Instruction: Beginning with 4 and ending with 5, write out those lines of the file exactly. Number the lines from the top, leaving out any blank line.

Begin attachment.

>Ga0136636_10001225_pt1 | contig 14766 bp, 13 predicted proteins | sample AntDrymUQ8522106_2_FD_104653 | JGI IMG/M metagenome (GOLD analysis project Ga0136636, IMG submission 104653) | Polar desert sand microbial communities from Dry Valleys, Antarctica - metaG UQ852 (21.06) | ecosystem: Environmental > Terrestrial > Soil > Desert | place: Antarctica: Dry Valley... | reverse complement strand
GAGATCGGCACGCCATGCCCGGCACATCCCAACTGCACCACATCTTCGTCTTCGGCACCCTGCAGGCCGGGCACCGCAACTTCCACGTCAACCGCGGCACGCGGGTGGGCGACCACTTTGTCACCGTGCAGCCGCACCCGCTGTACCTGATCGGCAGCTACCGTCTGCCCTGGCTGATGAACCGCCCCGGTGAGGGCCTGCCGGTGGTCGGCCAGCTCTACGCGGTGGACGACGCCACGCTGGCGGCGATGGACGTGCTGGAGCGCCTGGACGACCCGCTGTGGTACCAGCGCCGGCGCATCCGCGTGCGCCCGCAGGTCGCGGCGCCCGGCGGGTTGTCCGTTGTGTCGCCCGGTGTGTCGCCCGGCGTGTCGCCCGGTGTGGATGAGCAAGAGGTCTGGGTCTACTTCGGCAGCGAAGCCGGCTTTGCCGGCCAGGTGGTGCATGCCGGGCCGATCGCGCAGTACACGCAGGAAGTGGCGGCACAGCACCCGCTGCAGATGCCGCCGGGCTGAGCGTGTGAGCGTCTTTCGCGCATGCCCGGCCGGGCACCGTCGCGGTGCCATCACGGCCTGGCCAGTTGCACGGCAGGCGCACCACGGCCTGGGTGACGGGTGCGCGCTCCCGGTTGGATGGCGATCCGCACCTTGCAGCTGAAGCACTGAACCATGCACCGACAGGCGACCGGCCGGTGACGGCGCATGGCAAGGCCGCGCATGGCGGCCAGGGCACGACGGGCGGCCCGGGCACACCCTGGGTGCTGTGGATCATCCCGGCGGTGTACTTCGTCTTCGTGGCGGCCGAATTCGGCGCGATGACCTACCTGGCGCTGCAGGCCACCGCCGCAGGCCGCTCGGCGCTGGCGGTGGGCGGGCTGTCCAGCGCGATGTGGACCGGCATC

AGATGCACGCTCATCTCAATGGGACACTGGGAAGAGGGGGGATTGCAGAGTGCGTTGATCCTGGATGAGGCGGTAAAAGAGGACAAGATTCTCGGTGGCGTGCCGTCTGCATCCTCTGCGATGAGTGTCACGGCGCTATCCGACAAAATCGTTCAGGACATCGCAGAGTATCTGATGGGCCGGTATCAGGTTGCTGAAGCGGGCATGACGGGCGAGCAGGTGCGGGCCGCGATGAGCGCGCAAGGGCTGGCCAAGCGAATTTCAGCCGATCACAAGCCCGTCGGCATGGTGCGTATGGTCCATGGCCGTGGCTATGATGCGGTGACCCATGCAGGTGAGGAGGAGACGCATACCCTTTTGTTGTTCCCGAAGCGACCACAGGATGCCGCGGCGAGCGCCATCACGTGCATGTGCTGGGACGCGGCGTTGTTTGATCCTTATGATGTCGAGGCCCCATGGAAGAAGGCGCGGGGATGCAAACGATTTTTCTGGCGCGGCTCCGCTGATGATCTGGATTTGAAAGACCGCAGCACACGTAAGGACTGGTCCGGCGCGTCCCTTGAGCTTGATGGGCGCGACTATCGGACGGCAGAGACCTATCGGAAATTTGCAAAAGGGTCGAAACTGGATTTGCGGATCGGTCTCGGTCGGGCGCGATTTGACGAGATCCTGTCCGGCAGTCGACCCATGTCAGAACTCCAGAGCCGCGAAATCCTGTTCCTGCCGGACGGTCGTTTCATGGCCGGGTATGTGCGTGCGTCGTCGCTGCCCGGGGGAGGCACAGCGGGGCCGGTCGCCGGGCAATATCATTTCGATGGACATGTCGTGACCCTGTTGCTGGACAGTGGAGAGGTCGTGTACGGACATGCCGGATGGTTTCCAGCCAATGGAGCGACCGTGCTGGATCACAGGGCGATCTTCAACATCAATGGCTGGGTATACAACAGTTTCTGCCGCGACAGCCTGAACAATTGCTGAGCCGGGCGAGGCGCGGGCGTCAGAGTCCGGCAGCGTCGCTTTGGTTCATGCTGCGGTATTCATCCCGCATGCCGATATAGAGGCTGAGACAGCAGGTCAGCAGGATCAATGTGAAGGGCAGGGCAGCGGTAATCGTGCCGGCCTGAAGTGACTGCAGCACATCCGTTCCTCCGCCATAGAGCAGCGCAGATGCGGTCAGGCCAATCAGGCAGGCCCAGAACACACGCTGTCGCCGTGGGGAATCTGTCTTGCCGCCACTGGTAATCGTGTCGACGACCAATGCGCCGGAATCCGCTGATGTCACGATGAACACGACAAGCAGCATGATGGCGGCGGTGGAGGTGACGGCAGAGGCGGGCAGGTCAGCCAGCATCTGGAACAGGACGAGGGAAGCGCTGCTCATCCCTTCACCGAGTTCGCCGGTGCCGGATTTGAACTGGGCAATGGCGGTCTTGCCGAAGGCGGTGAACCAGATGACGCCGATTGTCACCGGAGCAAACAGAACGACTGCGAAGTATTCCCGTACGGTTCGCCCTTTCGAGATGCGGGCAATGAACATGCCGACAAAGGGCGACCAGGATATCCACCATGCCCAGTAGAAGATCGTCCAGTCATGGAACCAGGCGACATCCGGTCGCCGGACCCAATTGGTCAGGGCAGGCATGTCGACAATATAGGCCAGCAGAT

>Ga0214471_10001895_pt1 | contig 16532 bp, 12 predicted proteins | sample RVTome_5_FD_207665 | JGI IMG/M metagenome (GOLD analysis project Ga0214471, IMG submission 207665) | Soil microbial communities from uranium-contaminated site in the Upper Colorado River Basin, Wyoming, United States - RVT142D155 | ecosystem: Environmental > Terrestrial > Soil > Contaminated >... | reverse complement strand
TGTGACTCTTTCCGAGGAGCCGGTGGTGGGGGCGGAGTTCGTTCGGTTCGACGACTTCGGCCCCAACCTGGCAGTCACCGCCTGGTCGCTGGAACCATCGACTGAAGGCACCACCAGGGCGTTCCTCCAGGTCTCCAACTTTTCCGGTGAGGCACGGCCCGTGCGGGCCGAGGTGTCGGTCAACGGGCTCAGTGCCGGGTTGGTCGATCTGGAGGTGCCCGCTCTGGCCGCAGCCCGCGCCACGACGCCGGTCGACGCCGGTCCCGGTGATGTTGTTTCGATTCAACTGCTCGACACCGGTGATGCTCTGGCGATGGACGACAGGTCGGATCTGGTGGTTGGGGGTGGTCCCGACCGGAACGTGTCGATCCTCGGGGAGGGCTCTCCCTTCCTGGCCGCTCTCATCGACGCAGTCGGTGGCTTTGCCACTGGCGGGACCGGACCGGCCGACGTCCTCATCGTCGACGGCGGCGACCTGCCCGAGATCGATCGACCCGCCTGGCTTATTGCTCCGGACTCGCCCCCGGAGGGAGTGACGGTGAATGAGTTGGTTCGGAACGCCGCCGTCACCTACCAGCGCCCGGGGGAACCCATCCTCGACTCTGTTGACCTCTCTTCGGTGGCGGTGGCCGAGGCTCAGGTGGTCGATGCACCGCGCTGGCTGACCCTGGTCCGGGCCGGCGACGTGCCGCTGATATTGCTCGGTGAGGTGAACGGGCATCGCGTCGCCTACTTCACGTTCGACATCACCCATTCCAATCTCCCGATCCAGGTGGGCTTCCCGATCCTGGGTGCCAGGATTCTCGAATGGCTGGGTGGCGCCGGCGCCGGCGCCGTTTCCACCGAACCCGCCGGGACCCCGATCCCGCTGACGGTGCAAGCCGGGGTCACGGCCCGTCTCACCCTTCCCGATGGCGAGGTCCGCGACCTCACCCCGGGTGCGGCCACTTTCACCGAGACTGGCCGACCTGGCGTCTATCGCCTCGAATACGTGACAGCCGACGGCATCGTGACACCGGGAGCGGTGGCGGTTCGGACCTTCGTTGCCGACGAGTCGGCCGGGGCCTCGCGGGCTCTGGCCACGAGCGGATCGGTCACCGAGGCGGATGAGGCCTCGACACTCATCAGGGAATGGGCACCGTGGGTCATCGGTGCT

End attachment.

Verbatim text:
>Ga0214471_10001895_pt1 | contig 16532 bp, 12 predicted proteins | sample RVTome_5_FD_207665 | JGI IMG/M metagenome (GOLD analysis project Ga0214471, IMG submission 207665) | Soil microbial communities from uranium-contaminated site in the Upper Colorado River Basin, Wyoming, United States - RVT142D155 | ecosystem: Environmental > Terrestrial > Soil > Contaminated >... | reverse complement strand
TGTGACTCTTTCCGAGGAGCCGGTGGTGGGGGCGGAGTTCGTTCGGTTCGACGACTTCGGCCCCAACCTGGCAGTCACCGCCTGGTCGCTGGAACCATCGACTGAAGGCACCACCAGGGCGTTCCTCCAGGTCTCCAACTTTTCCGGTGAGGCACGGCCCGTGCGGGCCGAGGTGTCGGTCAACGGGCTCAGTGCCGGGTTGGTCGATCTGGAGGTGCCCGCTCTGGCCGCAGCCCGCGCCACGACGCCGGTCGACGCCGGTCCCGGTGATGTTGTTTCGATTCAACTGCTCGACACCGGTGATGCTCTGGCGATGGACGACAGGTCGGATCTGGTGGTTGGGGGTGGTCCCGACCGGAACGTGTCGATCCTCGGGGAGGGCTCTCCCTTCCTGGCCGCTCTCATCGACGCAGTCGGTGGCTTTGCCACTGGCGGGACCGGACCGGCCGACGTCCTCATCGTCGACGGCGGCGACCTGCCCGAGATCGATCGACCCGCCTGGCTTATTGCTCCGGACTCGCCCCCGGAGGGAGTGACGGTGAATGAGTTGGTTCGGAACGCCGCCGTCACCTACCAGCGCCCGGGGGAACCCATCCTCGACTCTGTTGACCTCTCTTCGGTGGCGGTGGCCGAGGCTCAGGTGGTCGATGCACCGCGCTGGCTGACCCTGGTCCGGGCCGGCGACGTGCCGCTGATATTGCTCGGTGAGGTGAACGGGCATCGCGTCGCCTACTTCACGTTCGACATCACCCATTCCAATCTCCCGATCCAGGTGGGCTTCCCGATCCTGGGTGCCAGGATTCTCGAATGGCTGGGTGGCGCCGGCGCCGGCGCCGTTTCCACCGAACCCGCCGGGACCCCGATCCCGCTGACGGTGCAAGCCGGGGTCACGGCCCGTCTCACCCTTCCCGATGGCGAGGTCCGCGACCTCACCCCGGGTGCGGCCACTTTCACCGAGACTGGCCGACCTGGCGTCTATCGCCTCGAATACGTGACAGCCGACGGCATCGTGACACCGGGAGCGGTGGCGGTTCGGACCTTCGTTGCCGACGAGTCGGCCGGGGCCTCGCGGGCTCTGGCCACGAGCGGATCGGTCACCGAGGCGGATGAGGCCTCGACACTCATCAGGGAATGGGCACCGTGGGTCATCGGTGCT